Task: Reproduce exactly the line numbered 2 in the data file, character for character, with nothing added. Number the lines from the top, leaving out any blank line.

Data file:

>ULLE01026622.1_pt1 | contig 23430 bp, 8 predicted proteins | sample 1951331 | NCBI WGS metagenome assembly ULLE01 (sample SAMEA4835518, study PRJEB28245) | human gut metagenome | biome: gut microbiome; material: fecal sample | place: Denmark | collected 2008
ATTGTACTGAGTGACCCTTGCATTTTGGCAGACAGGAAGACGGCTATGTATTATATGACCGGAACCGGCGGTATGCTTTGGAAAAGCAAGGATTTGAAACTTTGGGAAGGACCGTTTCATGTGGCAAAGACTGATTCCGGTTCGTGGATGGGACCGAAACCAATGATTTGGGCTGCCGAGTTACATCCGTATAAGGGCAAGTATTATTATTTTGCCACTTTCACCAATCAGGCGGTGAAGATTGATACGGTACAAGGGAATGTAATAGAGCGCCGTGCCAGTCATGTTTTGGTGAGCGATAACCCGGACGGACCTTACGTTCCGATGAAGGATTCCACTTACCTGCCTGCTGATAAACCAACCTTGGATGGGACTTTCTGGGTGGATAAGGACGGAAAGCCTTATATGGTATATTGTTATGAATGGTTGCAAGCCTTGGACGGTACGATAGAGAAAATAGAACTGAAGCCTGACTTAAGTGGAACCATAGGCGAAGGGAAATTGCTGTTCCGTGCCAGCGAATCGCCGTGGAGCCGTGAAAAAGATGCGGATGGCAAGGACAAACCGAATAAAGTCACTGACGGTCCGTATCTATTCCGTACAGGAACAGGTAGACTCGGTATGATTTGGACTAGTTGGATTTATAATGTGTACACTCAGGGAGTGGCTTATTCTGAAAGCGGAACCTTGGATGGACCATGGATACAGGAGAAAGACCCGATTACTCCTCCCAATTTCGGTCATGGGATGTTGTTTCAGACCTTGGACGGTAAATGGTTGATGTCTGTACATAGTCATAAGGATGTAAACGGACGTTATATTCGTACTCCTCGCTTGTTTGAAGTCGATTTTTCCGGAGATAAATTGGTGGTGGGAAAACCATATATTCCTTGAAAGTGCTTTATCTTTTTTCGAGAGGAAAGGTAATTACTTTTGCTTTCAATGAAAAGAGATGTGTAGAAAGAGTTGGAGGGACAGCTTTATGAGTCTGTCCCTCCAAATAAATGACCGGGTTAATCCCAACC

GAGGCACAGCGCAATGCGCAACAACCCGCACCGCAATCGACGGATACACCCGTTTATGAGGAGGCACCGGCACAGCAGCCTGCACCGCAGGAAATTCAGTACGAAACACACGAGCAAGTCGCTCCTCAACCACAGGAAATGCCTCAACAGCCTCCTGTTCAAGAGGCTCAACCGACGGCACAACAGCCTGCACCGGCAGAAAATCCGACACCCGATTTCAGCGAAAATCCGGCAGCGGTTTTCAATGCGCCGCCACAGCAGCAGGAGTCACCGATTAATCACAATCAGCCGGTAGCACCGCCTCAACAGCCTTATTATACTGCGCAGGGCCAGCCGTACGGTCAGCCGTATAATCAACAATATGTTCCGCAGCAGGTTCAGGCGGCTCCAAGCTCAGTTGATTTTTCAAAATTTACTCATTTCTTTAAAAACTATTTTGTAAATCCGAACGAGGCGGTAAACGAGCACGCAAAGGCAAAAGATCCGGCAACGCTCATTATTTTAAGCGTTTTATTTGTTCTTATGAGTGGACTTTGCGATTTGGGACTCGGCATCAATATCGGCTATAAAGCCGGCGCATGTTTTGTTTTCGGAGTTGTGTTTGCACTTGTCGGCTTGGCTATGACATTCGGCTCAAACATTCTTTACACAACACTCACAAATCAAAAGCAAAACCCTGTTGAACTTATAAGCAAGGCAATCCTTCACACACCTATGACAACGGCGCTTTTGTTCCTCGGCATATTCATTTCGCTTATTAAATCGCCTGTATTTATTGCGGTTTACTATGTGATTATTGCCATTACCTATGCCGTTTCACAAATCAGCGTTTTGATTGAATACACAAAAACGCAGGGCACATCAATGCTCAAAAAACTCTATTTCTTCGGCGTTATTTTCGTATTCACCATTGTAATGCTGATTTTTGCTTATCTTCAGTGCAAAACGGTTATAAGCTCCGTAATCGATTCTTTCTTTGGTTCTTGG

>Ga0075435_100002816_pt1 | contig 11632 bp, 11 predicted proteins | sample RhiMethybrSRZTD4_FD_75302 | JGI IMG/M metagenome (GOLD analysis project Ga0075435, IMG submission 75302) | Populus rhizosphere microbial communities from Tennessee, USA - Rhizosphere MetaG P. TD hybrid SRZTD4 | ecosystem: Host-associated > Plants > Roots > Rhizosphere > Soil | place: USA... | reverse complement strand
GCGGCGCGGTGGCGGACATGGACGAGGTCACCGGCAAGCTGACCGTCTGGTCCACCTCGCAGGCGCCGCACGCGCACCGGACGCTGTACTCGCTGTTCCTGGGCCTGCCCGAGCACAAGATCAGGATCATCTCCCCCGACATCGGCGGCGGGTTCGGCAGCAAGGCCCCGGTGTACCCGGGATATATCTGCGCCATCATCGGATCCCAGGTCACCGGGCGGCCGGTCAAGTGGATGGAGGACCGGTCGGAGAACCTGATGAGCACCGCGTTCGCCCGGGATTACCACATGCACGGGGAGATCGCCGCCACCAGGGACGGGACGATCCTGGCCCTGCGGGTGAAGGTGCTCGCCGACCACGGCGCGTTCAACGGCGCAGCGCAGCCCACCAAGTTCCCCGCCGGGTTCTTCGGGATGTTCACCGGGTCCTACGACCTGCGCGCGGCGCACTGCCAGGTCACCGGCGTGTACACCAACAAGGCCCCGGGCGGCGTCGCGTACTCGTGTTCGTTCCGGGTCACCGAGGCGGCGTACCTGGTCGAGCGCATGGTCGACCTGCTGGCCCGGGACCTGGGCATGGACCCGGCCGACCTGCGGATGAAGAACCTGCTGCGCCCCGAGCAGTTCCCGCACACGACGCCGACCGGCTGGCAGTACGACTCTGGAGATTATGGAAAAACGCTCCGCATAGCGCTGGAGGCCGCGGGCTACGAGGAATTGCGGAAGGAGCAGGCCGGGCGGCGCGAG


ATTGTACTGAGTGACCCTTGCATTTTGGCAGACAGGAAGACGGCTATGTATTATATGACCGGAACCGGCGGTATGCTTTGGAAAAGCAAGGATTTGAAACTTTGGGAAGGACCGTTTCATGTGGCAAAGACTGATTCCGGTTCGTGGATGGGACCGAAACCAATGATTTGGGCTGCCGAGTTACATCCGTATAAGGGCAAGTATTATTATTTTGCCACTTTCACCAATCAGGCGGTGAAGATTGATACGGTACAAGGGAATGTAATAGAGCGCCGTGCCAGTCATGTTTTGGTGAGCGATAACCCGGACGGACCTTACGTTCCGATGAAGGATTCCACTTACCTGCCTGCTGATAAACCAACCTTGGATGGGACTTTCTGGGTGGATAAGGACGGAAAGCCTTATATGGTATATTGTTATGAATGGTTGCAAGCCTTGGACGGTACGATAGAGAAAATAGAACTGAAGCCTGACTTAAGTGGAACCATAGGCGAAGGGAAATTGCTGTTCCGTGCCAGCGAATCGCCGTGGAGCCGTGAAAAAGATGCGGATGGCAAGGACAAACCGAATAAAGTCACTGACGGTCCGTATCTATTCCGTACAGGAACAGGTAGACTCGGTATGATTTGGACTAGTTGGATTTATAATGTGTACACTCAGGGAGTGGCTTATTCTGAAAGCGGAACCTTGGATGGACCATGGATACAGGAGAAAGACCCGATTACTCCTCCCAATTTCGGTCATGGGATGTTGTTTCAGACCTTGGACGGTAAATGGTTGATGTCTGTACATAGTCATAAGGATGTAAACGGACGTTATATTCGTACTCCTCGCTTGTTTGAAGTCGATTTTTCCGGAGATAAATTGGTGGTGGGAAAACCATATATTCCTTGAAAGTGCTTTATCTTTTTTCGAGAGGAAAGGTAATTACTTTTGCTTTCAATGAAAAGAGATGTGTAGAAAGAGTTGGAGGGACAGCTTTATGAGTCTGTCCCTCCAAATAAATGACCGGGTTAATCCCAACC